‘Big day’ as NZ’s fire services merge

It's the beginning of a new era for firefighters around the country, with the establishment of Fire and Emergency New Zealand (FENZ).

Fire and Emergency New Zealand will bring together over 14,000 staff.

From 1 July 2017, Fire and Emergency New Zealand is replacing the New Zealand Fire Service. Photo: Supplied / Fire and Emergency New Zealand

The new organisation will merge the country's 40 rural, urban, career and volunteer fire services, and bring together over 14,000 staff, including 11,300 volunteers and 2800 career firefighters and support staff.



From 1 July 2017, Fire and Emergency New Zealand is replacing the NZ Fire Service and Rural Fire Authorities.

Rural firefighters in action Photo: Supplied / Fire and Emergency New Zealand


Tomorrow marks day one of the organisation, as the Fire and Emergency New Zealand Act comes into effect, replacing the 40-year-old Fire Services Act.

FENZ national commander of urban fire and emergency Paul McGill said the changes meant their work responding to emergencies such as car crashes, medical calls, and weather events would be legally mandated.

He said firefighters around the country now attended more medical emergencies and car crashes than burning buildings and scrub fires.

"We're really excited about [the changes]. We think it's really time to bring all the services together so Saturday's a big day for us, it will give us the mandate we need to take on all the non-fire work we've been doing for quite a while and will help to improve the service significantly."

"The legislation we have been operating under is over 40 years old and doesn't recognise all the non-fire work that firefighters doing today, so this brings that up to date."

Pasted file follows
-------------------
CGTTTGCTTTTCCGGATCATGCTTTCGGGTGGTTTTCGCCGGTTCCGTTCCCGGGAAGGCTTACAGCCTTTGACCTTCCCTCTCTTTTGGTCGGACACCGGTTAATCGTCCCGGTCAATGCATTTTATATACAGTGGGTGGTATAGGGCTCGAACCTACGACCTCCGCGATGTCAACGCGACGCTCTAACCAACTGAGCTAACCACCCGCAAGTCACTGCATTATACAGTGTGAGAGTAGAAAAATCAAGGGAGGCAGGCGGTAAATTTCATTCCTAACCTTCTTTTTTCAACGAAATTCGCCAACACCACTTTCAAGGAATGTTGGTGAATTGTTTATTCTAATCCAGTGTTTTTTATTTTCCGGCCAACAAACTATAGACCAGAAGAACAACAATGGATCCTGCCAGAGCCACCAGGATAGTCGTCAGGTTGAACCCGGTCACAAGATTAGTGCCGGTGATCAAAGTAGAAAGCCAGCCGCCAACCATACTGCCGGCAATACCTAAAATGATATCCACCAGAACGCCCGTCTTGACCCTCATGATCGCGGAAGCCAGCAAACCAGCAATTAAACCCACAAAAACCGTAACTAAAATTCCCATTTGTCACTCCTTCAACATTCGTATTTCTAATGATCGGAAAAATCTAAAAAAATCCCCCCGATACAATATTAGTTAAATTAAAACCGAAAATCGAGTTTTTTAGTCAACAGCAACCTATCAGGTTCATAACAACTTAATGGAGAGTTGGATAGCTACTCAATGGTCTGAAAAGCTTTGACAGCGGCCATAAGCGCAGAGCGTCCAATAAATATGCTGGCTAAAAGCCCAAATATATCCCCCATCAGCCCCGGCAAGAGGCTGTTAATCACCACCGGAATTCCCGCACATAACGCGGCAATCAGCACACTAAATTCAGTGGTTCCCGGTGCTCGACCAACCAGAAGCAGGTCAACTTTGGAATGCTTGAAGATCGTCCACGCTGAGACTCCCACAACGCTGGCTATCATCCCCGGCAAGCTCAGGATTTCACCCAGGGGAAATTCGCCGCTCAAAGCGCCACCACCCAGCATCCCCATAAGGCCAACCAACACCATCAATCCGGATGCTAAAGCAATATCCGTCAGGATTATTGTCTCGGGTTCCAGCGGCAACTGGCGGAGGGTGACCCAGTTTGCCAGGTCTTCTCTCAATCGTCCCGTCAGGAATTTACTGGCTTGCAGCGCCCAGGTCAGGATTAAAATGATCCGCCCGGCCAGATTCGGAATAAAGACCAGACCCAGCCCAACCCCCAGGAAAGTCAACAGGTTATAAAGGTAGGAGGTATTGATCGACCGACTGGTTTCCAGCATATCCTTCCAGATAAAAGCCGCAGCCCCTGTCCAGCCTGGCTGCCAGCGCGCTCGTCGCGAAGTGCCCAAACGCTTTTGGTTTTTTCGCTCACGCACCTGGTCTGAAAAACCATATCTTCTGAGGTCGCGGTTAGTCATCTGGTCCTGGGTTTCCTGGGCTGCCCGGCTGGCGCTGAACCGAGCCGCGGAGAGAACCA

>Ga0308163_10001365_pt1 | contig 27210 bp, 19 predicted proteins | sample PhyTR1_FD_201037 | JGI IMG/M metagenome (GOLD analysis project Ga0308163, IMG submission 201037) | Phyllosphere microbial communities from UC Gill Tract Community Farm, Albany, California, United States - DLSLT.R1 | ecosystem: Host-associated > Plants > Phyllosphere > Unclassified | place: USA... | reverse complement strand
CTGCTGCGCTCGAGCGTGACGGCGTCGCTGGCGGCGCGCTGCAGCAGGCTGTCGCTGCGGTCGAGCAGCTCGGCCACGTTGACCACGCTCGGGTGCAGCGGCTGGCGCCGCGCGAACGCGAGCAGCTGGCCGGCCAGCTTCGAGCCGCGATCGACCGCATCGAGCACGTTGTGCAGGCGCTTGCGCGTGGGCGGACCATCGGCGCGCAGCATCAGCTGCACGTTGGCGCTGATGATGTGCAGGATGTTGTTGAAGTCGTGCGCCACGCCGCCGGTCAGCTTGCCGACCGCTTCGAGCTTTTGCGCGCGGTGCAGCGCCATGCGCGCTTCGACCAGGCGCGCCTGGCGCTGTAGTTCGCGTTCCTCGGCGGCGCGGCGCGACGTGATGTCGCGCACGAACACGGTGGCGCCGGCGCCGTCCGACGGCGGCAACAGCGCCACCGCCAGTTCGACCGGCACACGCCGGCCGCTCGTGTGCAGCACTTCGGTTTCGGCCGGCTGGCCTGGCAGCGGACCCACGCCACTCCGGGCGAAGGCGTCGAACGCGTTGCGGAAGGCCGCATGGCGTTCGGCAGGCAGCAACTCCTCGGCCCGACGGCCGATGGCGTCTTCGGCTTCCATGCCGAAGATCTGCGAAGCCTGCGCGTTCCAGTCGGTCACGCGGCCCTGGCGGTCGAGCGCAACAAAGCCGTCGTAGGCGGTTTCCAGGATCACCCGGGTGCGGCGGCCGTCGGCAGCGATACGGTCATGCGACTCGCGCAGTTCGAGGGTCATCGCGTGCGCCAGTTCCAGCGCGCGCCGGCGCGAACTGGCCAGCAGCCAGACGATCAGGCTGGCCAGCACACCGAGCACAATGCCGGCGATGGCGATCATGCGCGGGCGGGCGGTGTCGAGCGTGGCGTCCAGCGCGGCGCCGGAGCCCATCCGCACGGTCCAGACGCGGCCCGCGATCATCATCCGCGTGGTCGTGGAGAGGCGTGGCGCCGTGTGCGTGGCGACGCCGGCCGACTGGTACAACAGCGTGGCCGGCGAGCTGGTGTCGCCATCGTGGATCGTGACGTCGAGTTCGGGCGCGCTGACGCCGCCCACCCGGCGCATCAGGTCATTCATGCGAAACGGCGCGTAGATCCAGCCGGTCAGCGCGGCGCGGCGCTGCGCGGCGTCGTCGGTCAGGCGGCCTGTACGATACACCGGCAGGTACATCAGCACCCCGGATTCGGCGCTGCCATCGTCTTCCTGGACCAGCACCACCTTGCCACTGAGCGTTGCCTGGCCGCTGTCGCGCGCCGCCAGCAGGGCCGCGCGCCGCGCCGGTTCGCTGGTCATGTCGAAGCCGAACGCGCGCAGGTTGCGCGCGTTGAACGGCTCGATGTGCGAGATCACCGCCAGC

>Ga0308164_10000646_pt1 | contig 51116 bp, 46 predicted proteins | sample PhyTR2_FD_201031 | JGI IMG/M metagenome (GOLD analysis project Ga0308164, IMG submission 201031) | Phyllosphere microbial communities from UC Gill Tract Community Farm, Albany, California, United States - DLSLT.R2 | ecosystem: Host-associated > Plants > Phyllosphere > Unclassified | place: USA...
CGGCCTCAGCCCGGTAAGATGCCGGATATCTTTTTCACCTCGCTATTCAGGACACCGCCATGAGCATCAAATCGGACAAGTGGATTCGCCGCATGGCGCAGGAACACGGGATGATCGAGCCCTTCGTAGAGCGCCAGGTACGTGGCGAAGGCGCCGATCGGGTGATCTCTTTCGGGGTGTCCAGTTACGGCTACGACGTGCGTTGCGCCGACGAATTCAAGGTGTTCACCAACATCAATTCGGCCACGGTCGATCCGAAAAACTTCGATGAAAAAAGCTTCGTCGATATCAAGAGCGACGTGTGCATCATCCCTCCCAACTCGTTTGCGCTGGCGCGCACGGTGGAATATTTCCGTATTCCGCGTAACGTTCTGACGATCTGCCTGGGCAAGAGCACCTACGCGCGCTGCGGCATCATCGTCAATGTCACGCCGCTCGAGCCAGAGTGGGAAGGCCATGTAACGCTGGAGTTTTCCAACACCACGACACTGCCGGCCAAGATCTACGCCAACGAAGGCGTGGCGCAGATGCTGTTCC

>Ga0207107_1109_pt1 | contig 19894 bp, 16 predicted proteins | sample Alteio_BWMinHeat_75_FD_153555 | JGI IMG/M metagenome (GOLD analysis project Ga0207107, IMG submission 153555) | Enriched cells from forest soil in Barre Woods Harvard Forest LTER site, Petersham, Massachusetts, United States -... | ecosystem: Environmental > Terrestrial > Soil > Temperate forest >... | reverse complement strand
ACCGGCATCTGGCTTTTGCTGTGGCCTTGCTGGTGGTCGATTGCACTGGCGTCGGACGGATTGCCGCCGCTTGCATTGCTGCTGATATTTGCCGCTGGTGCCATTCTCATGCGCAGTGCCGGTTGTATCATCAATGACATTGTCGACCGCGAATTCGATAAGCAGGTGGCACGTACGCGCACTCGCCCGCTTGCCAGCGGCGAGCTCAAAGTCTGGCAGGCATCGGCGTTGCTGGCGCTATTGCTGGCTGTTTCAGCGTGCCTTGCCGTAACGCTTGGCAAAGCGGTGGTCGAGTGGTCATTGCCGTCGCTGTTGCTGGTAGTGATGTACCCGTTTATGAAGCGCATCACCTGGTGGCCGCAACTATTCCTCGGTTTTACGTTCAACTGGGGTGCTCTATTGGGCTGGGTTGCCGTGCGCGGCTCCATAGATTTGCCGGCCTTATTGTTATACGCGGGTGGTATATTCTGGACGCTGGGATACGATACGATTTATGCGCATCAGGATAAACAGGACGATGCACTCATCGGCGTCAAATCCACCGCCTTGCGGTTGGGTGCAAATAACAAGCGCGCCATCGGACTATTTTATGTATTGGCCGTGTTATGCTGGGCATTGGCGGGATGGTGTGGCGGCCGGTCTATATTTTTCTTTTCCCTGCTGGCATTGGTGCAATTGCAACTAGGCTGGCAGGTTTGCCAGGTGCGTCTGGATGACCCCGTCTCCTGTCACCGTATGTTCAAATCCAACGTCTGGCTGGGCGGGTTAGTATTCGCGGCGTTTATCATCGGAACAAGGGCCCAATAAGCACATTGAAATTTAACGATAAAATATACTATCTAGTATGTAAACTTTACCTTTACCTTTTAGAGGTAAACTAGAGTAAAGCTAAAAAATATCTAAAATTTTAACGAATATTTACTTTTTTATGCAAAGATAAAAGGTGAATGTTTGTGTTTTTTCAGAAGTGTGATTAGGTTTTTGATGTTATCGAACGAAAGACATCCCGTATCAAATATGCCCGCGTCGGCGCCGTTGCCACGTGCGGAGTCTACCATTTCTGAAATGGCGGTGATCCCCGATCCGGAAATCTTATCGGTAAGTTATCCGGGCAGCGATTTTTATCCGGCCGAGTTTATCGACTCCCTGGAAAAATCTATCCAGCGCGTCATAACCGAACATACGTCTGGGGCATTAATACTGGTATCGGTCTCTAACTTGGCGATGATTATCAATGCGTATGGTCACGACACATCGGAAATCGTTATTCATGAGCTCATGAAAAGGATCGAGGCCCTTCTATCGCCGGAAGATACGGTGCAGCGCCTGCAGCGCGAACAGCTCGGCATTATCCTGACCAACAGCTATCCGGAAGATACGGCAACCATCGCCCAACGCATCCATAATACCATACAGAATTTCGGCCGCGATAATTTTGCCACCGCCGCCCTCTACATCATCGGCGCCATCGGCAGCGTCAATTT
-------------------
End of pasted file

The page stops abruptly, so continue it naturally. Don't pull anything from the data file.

He said the new organisation could also provide a more coordinated response and better support for volunteers.

"With over 40 services now, they do differ in the resourcing they have, and the training they get, so we will be able to bring all that together to provide consistent service right around the country."

But Professional Firefighters Union secretary Derek Best said he was worried there might still be a divide between rural and urban firefighters, and that could spark confusion around who would be in charge when firefighters attended a callout.

"We still have the artificial barrier between urban and rural, and that seems to be going to continue for a little while, but that's what causes the problem - like in Wellington, the Mount Victoria area is classified as rural, which is a nonsense in terms of who is available to respond to any incidents that happen there."

But Richard McNamara, the principal rural fire officer for Marlborough, disagreed, saying that wouldn't get in the way of them doing their job.

"How we interact with each other comes down to command and control, and there are some very clear guidelines put out by FENZ about how that's going to operate.

"Provided we stick to the game plan and are prepared to talk to each other, then it will go well."

The new organisation will be funded in the same way as the Fire Service, mainly from levies paid on property, contents and car insurance.

The restructure is expected to cost about $300 million.

From 1 July 2017, Fire and Emergency New Zealand is replacing the Fire Service and Rural Fire Authorities.

Firefighters respond to a car crash in the 2000s: The new arrangement will do a better job of recognising the non-fire work that firefighters do, FENZ says. Photo: Supplied / Fire and Emergency New Zealand

Adriana WeberEmergency Services Reporter - Radio New Zealand

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